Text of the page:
PCAOB Slams Ernst & Young Former Partner, Senior Manager

Michelle Remo, “Big 4″ observer
August 03, 2011 /

The Public Company Accounting Oversight Board has settled disciplinary orders against a former Ernst & Young partner and senior manager for altering working papers and providing misleading documents and information to regulators who inspected it.

PCAOB first enforced the disciplinary action against the accounting firm on December 2010 since its assumption of power from the mandate of Sarbanes-Oxley Act.

Regulators claimed Ernst & Young falsified its 2009 audit report of an anonymous company, with Jacqueline Higgins, Ernst & Young Boston office manager, an engagement partner and senior manager, having been accused of tampering the documentations of the company’s financial statements by removing, adding and backdating the audit report.

“These actions threatened to undermine the integrity of PCAOB inspection processes, and the ability of the Board to discharge its mandate to inspect the auditors of public companies,” said James Doty, PCAOB Chairman.

“The Board moved swiftly to address this conduct, having commenced litigation against these respondents within seven months of learning of their conduct. I commend the Board’s Division of Enforcement and Investigations for its timely and effective work,” he added.

PCAOB barred the former partner, Peter O’Toole, from associating with a PCAOB-registered accounting firm. But O’Toole retains the right to petition to remove the bar after three years.

This is the longest bar that the PCAOB has imposed on a partner of a Big Four accounting firm to date. The settlement includes a $50,000 civil money penalty imposed against O’Toole.

PCAOB also barred the former senior manager, Darrin Estella, from associating with a PCAOB-registered accounting firm, with the right to petition to remove the bar after two years.

PCAOB found that, shortly before a PCAOB inspection of an E&Y audit, O’Toole and Estella – acting with O’Toole’s knowledge and authorization – “created, backdated, and added a document to the audit working papers that related to the most significant issue in that audit.”

PCAOB further claimed that O’Toole authorized other members of the audit engagement team, including Estella, to “alter, add, and backdate other working papers in advance of the PCAOB inspection.”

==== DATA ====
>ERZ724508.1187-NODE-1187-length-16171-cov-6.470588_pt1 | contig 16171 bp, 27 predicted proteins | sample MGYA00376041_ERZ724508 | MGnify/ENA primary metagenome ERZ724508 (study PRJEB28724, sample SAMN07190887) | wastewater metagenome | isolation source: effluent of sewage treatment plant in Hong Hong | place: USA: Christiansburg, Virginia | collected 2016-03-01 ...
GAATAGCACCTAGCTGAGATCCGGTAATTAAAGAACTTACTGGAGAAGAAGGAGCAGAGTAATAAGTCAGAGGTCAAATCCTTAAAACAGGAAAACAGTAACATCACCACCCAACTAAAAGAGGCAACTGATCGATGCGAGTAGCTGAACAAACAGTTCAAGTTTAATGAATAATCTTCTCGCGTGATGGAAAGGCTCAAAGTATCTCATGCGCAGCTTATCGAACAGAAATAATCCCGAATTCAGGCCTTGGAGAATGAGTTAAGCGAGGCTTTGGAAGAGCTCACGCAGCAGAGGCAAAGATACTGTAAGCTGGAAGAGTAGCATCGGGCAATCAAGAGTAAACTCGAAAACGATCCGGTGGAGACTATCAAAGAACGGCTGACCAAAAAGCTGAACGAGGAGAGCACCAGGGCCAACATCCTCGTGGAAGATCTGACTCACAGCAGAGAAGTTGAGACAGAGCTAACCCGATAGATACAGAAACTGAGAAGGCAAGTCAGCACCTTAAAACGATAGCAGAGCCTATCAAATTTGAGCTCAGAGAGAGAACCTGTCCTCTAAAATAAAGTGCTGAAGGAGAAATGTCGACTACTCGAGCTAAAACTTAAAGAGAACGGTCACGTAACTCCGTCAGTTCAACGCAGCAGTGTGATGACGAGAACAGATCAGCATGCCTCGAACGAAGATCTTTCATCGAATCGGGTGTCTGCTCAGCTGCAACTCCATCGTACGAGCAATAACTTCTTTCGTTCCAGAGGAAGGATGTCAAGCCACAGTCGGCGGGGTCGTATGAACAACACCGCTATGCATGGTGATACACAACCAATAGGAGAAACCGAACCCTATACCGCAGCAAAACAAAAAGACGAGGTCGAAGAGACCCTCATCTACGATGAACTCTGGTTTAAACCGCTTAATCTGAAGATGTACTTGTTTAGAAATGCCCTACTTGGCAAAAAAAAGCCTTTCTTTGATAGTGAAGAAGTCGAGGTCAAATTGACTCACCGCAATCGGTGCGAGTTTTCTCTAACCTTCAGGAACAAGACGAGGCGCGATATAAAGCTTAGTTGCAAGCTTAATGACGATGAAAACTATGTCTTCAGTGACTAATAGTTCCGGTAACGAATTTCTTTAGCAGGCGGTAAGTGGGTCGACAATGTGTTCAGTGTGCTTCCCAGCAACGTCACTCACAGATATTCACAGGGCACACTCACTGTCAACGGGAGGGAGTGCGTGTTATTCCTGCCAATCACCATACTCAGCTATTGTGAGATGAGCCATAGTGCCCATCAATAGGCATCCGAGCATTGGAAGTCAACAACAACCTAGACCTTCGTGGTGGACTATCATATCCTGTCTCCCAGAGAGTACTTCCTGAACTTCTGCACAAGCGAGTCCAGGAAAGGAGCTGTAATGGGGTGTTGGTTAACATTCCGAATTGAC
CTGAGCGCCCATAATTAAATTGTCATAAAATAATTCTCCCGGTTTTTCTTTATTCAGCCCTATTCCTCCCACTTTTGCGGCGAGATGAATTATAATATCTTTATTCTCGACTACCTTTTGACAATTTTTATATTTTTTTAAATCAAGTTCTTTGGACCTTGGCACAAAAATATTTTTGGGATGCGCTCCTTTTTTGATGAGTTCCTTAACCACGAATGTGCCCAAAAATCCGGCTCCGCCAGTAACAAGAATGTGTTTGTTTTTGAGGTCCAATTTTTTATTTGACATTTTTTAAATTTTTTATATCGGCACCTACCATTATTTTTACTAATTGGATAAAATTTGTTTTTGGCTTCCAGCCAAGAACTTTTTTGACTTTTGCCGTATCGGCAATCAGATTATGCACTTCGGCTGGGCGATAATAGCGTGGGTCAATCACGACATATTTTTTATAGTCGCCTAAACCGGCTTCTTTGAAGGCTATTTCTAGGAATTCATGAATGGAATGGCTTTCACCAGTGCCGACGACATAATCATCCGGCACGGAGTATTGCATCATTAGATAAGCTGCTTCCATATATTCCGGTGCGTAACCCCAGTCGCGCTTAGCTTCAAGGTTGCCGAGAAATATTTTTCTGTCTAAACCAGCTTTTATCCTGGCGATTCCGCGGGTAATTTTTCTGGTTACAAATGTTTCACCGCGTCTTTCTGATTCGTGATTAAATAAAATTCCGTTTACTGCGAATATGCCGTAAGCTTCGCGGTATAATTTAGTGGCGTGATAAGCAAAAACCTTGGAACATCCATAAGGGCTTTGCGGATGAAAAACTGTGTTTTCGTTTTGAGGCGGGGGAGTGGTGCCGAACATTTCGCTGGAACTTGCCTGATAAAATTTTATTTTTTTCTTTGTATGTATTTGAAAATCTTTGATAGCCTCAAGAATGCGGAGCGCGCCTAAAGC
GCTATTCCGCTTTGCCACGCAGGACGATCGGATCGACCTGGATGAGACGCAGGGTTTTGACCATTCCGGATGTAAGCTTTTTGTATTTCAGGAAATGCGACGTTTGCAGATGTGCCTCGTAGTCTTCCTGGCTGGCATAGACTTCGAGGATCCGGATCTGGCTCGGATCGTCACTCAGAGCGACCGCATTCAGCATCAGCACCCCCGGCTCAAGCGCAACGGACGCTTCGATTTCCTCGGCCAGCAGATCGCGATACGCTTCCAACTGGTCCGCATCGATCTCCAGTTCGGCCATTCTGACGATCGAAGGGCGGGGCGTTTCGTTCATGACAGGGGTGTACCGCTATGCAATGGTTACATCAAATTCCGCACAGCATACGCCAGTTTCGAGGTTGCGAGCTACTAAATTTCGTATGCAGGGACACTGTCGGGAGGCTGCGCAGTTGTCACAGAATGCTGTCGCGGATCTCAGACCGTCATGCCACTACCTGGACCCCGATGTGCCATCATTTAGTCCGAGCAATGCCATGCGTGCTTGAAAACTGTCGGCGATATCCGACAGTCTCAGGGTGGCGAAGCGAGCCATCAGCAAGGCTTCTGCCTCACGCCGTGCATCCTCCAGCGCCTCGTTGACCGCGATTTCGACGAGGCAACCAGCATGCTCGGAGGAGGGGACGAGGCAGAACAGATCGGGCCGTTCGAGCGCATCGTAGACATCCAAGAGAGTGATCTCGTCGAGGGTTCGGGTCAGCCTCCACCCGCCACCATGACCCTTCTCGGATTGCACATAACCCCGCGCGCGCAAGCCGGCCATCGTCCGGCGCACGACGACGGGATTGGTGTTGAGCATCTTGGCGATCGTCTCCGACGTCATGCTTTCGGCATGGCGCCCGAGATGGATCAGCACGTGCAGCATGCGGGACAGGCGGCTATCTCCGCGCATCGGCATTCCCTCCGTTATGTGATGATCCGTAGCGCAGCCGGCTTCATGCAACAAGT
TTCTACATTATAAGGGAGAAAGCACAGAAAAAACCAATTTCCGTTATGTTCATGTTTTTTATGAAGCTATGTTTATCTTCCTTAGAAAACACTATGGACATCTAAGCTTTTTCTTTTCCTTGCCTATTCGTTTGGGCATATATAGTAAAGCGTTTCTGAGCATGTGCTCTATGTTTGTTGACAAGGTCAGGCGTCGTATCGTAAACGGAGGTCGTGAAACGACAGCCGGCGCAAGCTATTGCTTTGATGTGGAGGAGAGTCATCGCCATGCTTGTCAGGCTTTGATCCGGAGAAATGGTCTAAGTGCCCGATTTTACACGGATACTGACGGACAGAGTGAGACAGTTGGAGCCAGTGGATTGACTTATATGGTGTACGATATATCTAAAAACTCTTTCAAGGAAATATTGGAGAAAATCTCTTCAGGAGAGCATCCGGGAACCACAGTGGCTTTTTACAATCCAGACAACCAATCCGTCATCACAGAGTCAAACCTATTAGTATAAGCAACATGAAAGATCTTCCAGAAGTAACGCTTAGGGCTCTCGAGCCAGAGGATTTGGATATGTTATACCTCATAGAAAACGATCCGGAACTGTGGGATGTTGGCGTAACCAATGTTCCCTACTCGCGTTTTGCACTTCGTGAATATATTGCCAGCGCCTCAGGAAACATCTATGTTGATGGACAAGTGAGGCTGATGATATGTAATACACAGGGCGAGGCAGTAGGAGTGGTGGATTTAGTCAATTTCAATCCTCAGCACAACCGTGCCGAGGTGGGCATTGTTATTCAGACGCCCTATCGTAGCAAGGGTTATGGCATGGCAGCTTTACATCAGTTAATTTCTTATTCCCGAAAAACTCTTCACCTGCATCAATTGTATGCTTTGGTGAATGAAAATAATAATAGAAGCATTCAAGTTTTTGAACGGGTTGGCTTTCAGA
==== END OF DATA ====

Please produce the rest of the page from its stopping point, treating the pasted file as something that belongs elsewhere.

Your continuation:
In addition, PCAOB alleged that O’Toole and Estella provided a written document to PCAOB inspectors in which Ernst & Young represented to PCAOB that no changes had been made to the audit working papers following the documentation completion date for the audit.

In fact, “neither O’Toole nor Estella ever disclosed to the PCAOB inspectors that the working papers were altered after the documentation completion date and shortly before the inspection,” PCAOB said.

Accordingly, O’Toole and Estella violated PCAOB Rule 4006 requiring cooperation with PCAOB inspections, as well as PCAOB Auditing Standard No. 3 governing audit documentation.

In December 2010, PCAOB instituted disciplinary actions against O’Toole and Estella in proceedings that were not made public pursuant to the Sarbanes-Oxley Act and related Board rules.

PCAOB determined that good cause had been shown to make the disciplinary hearing public.

As permitted by the Act and by related Board rules, the Division of Enforcement and Investigations consented to making the hearing public, and O’Toole and Estella dissented to the idea. O’Toole and Estella subsequently consented to the disciplinary orders without admitting or denying the Board’s findings.

“Investors rely on auditors, not only to comply with their obligations during the audit, but also when their audits are under PCAOB scrutiny. The Board’s orders today bring into sharp focus for all auditors of public companies, at all levels of audit engagement teams, that providing misleading documents to PCAOB inspectors will be met with decisive action and strong sanctions,” said Claudius Modesti, Director of the PCAOB Division of Enforcement and Investigations.


Share your opinion

SEO Powered By SEOPressor